My son’s phantom ailments often set me to chuckling. After playing with some padded sticks recently, he informed me that he had broken his eyebrow; a sledding trip down a snowy hill resulted, he said, in a dislocated ear. Neither wound proved fatal.
The boy feels twists and twinges, good or bad, and interprets them into the language of pain and brokenness. Much as I may laugh at his verbal antics, I realize that I – that we – often do the same thing. I have experienced joy so intense that I thought my heart would beat out of my chest and pain so overwhelming that it circled round to an emptiness that threatened to engulf the whole world as far as the eye could see. And in their intensity, the deafening ecstasy and wrecking sorrow seemed only a hair’s breadth apart. The language of pain, I find, subsumes all these experiences, because each of them rips us out of our normal daily existence and forces us into a rarified air that mere mortals almost cannot breathe.
All this calls to mind the stories of priest and prophets, messengers and saints, who give us accounts of those moments when they felt most closely the touch of the holy. They too use the language of pain to describe these profound experiences. Isaiah, we are told, felt the touch of a burning coal on his lips when he heard God’s call; the image is lovely as metaphor, but translate this into the realm of practical existence and what you have is a scream of pain. Hildegard of Bingen felt the Living Light overwhelm her sight in such a way that her head would explode in agony. Mohammed has by some been labeled an epileptic because the touch of Allah on his heart would cause him to fall to the ground. The touch of the divine comes in ways that we find easiest to describe in the language of pain, mainly because we do not have ways to describe what truly transpires, how words like “ecstasy” and “agony” become mere playthings tossed around to describe the indescribable, categories that lose shape and meaning.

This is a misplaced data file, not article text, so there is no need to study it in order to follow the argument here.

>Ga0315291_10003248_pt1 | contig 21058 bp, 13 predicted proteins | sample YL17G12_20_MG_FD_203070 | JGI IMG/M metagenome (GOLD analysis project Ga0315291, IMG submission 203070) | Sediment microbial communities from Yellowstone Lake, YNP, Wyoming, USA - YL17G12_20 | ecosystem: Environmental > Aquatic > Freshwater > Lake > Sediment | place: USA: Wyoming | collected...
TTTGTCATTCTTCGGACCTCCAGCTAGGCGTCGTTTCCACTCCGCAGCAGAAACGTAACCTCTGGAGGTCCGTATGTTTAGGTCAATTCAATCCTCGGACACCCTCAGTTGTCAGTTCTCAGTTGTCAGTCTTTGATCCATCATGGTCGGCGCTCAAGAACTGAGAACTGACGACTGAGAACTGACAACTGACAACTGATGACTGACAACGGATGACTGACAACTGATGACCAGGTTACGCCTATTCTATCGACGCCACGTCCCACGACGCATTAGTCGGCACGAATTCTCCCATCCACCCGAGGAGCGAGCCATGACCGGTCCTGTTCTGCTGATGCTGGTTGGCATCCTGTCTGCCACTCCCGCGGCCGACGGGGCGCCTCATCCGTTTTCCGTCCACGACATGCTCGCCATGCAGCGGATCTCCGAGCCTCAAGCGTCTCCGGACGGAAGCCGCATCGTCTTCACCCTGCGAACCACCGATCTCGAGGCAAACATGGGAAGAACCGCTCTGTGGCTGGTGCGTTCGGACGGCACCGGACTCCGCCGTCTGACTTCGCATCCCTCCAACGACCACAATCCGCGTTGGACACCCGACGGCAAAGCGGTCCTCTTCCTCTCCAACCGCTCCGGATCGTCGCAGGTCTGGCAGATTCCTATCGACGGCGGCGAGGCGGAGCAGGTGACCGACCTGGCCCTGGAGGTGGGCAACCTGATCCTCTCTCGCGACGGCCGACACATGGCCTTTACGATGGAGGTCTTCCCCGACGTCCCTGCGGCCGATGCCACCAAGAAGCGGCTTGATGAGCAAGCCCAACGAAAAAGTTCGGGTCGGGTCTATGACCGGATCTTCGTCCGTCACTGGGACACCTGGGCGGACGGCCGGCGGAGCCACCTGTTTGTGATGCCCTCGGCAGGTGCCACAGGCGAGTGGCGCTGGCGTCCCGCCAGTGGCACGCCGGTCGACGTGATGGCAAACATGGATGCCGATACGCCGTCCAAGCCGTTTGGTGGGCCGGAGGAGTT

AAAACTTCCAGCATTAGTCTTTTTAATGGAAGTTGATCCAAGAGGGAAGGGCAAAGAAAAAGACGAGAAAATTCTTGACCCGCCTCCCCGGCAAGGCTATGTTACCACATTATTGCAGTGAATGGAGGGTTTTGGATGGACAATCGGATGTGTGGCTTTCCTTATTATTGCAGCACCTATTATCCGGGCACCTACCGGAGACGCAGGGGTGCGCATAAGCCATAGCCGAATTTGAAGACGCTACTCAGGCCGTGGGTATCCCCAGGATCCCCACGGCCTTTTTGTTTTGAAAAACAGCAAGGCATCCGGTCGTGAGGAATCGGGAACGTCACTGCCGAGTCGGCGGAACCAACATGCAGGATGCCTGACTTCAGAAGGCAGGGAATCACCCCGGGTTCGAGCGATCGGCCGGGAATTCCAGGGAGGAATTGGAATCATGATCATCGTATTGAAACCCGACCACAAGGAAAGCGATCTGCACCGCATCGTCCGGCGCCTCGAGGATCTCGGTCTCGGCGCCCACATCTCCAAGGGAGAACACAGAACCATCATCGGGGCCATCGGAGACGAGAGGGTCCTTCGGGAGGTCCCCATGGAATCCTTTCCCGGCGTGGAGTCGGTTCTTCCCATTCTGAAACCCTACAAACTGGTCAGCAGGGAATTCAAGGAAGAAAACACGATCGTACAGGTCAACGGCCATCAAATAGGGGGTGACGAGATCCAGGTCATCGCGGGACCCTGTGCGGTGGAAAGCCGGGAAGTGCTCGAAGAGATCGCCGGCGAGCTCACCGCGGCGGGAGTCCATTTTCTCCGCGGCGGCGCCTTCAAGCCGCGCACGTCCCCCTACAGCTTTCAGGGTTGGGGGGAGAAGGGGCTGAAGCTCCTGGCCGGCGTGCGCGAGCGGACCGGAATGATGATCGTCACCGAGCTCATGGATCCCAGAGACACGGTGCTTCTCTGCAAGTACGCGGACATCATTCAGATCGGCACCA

These uncategorizable moments – what they truly tell us, when we stop long enough to listen, is that all those moments of intense joy and unbearable anguish are blessings. We may use the language of pain and brokenness to describe them, but they are at the same time experiences of mystery and unity. Everything leads us to the One, though we do not always realize it.
My son, with his broken eyebrow and dislocated ear, is often a prophet for me, though not always so humorously. He – and all the wonderful people around me – have so much to tell me, to teach me, whenever I stop listening to their words and instead hear what the holy is saying through them. What a blessing.